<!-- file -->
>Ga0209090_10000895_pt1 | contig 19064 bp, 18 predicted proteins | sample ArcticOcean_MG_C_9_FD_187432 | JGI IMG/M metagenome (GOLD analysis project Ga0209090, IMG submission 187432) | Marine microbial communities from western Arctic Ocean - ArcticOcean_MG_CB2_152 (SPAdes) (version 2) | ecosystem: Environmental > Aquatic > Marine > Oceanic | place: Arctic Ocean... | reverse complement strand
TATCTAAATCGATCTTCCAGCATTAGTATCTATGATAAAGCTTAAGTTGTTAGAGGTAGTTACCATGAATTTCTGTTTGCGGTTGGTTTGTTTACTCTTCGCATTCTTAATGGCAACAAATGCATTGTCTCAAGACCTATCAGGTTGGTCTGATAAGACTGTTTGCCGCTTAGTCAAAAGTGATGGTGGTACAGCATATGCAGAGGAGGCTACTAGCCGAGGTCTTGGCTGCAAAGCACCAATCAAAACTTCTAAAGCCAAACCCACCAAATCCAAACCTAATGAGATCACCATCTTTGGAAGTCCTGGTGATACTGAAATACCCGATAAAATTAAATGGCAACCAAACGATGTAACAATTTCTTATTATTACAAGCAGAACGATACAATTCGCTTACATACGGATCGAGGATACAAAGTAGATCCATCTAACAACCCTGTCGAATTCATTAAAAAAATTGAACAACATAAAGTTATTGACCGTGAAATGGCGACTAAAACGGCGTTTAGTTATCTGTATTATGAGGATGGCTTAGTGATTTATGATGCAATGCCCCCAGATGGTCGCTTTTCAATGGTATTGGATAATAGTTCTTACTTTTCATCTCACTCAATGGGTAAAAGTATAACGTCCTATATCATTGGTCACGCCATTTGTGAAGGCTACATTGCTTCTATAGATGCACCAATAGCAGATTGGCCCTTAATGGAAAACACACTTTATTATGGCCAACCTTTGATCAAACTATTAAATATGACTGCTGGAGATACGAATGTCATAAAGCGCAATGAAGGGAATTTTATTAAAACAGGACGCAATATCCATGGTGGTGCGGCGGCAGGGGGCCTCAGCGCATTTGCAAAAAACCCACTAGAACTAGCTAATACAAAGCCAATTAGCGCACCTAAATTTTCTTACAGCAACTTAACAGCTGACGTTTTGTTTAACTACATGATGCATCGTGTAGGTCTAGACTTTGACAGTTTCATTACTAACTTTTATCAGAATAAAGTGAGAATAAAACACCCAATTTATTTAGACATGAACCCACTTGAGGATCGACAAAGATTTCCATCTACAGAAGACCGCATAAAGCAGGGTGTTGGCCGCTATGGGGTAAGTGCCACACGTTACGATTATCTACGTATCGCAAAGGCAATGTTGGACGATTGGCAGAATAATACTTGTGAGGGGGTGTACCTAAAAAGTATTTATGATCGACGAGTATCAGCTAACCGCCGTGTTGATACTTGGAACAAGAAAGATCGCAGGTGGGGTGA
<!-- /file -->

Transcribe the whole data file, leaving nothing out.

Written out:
>Ga0209090_10000895_pt1 | contig 19064 bp, 18 predicted proteins | sample ArcticOcean_MG_C_9_FD_187432 | JGI IMG/M metagenome (GOLD analysis project Ga0209090, IMG submission 187432) | Marine microbial communities from western Arctic Ocean - ArcticOcean_MG_CB2_152 (SPAdes) (version 2) | ecosystem: Environmental > Aquatic > Marine > Oceanic | place: Arctic Ocean... | reverse complement strand
TATCTAAATCGATCTTCCAGCATTAGTATCTATGATAAAGCTTAAGTTGTTAGAGGTAGTTACCATGAATTTCTGTTTGCGGTTGGTTTGTTTACTCTTCGCATTCTTAATGGCAACAAATGCATTGTCTCAAGACCTATCAGGTTGGTCTGATAAGACTGTTTGCCGCTTAGTCAAAAGTGATGGTGGTACAGCATATGCAGAGGAGGCTACTAGCCGAGGTCTTGGCTGCAAAGCACCAATCAAAACTTCTAAAGCCAAACCCACCAAATCCAAACCTAATGAGATCACCATCTTTGGAAGTCCTGGTGATACTGAAATACCCGATAAAATTAAATGGCAACCAAACGATGTAACAATTTCTTATTATTACAAGCAGAACGATACAATTCGCTTACATACGGATCGAGGATACAAAGTAGATCCATCTAACAACCCTGTCGAATTCATTAAAAAAATTGAACAACATAAAGTTATTGACCGTGAAATGGCGACTAAAACGGCGTTTAGTTATCTGTATTATGAGGATGGCTTAGTGATTTATGATGCAATGCCCCCAGATGGTCGCTTTTCAATGGTATTGGATAATAGTTCTTACTTTTCATCTCACTCAATGGGTAAAAGTATAACGTCCTATATCATTGGTCACGCCATTTGTGAAGGCTACATTGCTTCTATAGATGCACCAATAGCAGATTGGCCCTTAATGGAAAACACACTTTATTATGGCCAACCTTTGATCAAACTATTAAATATGACTGCTGGAGATACGAATGTCATAAAGCGCAATGAAGGGAATTTTATTAAAACAGGACGCAATATCCATGGTGGTGCGGCGGCAGGGGGCCTCAGCGCATTTGCAAAAAACCCACTAGAACTAGCTAATACAAAGCCAATTAGCGCACCTAAATTTTCTTACAGCAACTTAACAGCTGACGTTTTGTTTAACTACATGATGCATCGTGTAGGTCTAGACTTTGACAGTTTCATTACTAACTTTTATCAGAATAAAGTGAGAATAAAACACCCAATTTATTTAGACATGAACCCACTTGAGGATCGACAAAGATTTCCATCTACAGAAGACCGCATAAAGCAGGGTGTTGGCCGCTATGGGGTAAGTGCCACACGTTACGATTATCTACGTATCGCAAAGGCAATGTTGGACGATTGGCAGAATAATACTTGTGAGGGGGTGTACCTAAAAAGTATTTATGATCGACGAGTATCAGCTAACCGCCGTGTTGATACTTGGAACAAGAAAGATCGCAGGTGGGGTGA